Olfactory observations

Smells. Maybe I'm hyper-aware after one character in The Poisonwood Bible commented on it, but I sure have noticed smells here. To be crude and less than flattering, I could echo the sentiment I read or heard recently to the effect of "the smell of Africa is body odour." Nearly all Cameroonians I've met (and some Africans of other extractions I've met elsewhere in life) carry this pungent and striking smell, no matter how well-dressed and well-spoken they are. I don't say this as a criticism so much as an observation.

My nose has also caught the smell of burning garbage (from the compound's incinerator), of Malathion (from the worker spraying in the resthouse compound in Douala) and of course, the library.

The library is built on a hill, with a half-round circulation desk, and back office on the level of the door while the books and a play area are down 5 steps. A skylight above the reading table in the far half of the room has the place so well lit I spent a few minutes trying to find the switch to "turn off the light." But the greatest impression the library makes upon entrance is olfactory. You know that musty-old-books smell? Imagine hundreds of books of varying ages (majoring in old) neatly ordered on shelves, doing their regular bookdust manufacturing...then add a tropical climate with a rainy season, high humidity, and the rampant dust of dry season.

But I digress from the senses to a matter of time. Not yet here one week and they're already trying to get me to stay forever. I'm not surprised and I view their efforts with amusement, not rancour, but I hadn't expected it so soon. They really ought to wait and see if I'll make a decent tutor/worker of any kind before they invite me to inflict myself upon them for longer than the allotted time! Becky asked today exactly how long I was planning to stay and said Elsie wanted me for a month to help her with the library and her myriad sundry tasks.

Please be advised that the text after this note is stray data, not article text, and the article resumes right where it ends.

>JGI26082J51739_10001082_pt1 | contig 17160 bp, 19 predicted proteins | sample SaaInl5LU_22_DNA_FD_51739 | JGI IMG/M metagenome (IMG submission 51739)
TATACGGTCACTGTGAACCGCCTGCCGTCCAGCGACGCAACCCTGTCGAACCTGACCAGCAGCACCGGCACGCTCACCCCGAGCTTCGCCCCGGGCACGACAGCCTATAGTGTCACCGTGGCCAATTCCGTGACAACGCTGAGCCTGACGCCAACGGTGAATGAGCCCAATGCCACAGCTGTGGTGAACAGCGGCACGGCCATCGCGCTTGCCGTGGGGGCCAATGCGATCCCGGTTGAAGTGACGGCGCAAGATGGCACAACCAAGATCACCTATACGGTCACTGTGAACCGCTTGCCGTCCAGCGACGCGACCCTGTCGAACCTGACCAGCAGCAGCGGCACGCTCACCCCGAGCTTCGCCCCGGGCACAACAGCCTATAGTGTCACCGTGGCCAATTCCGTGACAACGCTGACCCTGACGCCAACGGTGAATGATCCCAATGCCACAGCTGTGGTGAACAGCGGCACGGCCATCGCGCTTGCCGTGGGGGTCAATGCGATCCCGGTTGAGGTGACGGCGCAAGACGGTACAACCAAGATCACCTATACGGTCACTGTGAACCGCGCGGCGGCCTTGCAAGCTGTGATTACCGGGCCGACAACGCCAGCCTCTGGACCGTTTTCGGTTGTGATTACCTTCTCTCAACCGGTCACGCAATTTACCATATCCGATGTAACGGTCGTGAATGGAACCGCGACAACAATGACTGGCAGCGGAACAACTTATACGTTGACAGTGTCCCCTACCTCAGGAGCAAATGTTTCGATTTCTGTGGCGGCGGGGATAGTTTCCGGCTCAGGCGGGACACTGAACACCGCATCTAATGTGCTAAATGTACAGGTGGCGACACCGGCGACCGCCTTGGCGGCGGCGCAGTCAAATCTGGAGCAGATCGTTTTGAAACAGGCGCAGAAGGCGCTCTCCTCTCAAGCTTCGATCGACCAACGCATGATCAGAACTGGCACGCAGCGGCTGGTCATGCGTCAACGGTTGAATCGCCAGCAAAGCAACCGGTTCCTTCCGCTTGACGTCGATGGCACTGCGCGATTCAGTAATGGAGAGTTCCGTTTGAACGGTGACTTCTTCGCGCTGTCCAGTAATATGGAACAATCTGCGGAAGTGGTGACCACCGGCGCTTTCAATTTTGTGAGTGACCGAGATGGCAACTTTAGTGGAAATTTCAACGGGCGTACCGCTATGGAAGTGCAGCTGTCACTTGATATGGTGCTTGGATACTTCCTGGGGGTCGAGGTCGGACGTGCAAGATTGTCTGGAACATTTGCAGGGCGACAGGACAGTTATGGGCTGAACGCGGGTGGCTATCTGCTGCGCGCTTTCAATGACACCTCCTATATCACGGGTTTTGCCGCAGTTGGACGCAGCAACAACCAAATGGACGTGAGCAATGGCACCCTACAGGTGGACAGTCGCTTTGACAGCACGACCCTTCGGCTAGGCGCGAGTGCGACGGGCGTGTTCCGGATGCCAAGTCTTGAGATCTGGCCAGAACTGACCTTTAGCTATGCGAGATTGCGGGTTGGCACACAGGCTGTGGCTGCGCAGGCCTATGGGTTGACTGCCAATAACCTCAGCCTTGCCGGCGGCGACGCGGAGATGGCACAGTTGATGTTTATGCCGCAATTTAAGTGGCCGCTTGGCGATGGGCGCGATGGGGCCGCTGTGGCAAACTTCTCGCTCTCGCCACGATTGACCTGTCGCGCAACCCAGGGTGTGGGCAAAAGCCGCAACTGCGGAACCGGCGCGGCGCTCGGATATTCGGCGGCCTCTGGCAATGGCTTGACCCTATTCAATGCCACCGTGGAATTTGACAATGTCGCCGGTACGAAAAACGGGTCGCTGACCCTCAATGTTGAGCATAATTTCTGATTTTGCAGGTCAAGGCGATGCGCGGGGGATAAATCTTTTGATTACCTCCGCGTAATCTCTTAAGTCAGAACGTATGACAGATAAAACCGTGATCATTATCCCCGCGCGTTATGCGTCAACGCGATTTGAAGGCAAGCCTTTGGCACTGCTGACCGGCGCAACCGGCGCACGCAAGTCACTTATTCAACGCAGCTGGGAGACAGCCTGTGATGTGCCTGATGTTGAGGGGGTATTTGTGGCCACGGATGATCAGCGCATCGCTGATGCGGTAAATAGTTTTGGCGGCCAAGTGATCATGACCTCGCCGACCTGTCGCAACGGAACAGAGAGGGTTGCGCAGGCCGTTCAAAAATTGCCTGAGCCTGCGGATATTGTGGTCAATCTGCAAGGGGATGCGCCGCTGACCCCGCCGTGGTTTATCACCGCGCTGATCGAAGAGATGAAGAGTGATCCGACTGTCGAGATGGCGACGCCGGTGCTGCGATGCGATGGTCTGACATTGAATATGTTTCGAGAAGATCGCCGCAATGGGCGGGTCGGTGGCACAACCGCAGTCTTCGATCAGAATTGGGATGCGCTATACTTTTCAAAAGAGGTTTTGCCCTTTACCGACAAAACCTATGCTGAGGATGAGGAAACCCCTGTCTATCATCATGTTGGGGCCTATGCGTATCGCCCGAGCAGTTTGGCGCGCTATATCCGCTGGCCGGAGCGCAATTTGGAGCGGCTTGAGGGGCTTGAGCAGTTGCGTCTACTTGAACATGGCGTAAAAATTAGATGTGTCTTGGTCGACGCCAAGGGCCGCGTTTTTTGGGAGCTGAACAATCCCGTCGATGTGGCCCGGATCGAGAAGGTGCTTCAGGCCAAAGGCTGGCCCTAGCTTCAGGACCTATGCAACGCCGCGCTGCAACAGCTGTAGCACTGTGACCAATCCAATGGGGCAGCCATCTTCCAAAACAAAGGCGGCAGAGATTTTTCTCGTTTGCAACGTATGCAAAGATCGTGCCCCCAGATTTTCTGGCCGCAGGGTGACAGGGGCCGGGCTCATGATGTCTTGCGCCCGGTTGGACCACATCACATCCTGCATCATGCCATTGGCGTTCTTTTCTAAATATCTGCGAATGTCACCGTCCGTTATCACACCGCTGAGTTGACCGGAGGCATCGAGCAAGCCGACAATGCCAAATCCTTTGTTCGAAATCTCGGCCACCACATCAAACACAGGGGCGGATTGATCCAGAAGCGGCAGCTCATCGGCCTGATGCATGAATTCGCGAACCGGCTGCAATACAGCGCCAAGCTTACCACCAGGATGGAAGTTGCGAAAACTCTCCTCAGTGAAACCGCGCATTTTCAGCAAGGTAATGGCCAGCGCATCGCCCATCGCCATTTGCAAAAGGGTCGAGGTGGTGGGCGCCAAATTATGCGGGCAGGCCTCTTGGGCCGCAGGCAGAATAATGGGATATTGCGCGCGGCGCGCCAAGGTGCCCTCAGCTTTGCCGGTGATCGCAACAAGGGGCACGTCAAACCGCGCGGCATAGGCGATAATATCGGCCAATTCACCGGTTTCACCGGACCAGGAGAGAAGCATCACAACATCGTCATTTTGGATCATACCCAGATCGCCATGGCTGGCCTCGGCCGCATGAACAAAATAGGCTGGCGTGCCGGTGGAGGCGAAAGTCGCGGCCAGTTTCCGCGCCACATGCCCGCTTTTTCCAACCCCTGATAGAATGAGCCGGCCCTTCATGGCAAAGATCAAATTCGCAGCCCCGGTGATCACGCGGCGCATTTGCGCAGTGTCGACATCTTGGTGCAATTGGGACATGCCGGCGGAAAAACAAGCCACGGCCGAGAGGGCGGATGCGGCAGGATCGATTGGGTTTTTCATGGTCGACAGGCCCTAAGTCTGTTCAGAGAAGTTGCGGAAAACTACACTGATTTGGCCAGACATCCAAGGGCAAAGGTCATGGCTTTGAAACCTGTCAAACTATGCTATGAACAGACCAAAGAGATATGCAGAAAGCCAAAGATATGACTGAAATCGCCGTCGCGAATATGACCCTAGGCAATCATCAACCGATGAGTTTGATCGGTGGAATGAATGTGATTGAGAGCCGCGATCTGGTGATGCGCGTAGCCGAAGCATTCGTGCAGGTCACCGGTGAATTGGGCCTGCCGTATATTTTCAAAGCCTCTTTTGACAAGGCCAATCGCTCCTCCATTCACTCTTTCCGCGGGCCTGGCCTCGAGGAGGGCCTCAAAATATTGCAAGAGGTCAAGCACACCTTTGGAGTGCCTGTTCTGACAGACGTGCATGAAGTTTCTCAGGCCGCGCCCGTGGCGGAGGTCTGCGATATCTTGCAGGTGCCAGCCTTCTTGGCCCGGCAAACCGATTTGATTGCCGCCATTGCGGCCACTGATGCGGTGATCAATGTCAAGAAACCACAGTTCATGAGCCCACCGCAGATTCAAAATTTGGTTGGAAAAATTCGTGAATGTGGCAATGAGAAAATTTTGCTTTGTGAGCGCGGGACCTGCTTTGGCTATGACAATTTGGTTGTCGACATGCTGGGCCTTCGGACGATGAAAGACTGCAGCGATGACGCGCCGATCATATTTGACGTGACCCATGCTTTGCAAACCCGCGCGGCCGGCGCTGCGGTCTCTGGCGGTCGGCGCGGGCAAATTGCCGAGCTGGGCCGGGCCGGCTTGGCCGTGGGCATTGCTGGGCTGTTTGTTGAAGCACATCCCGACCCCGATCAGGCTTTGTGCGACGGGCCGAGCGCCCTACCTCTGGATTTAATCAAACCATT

Though I can't help but be interested, I've made no promises either way: the plan, I always said, was to be here 10 months. But I've ever acknowledged that plans go awry, or simply change, so the possibilities that a) I'll return to Winnipeg in 10 months as planned, b) I'll stay on longer in Cameroon or return soon after a short period in Canada, or c) necessity or circumstances will bring me home long before May 2008 are all equally open at this point. Who am I to tell God what He's supposed to do with my life?


lasselanta said…
I hear you! (on all of the above!)

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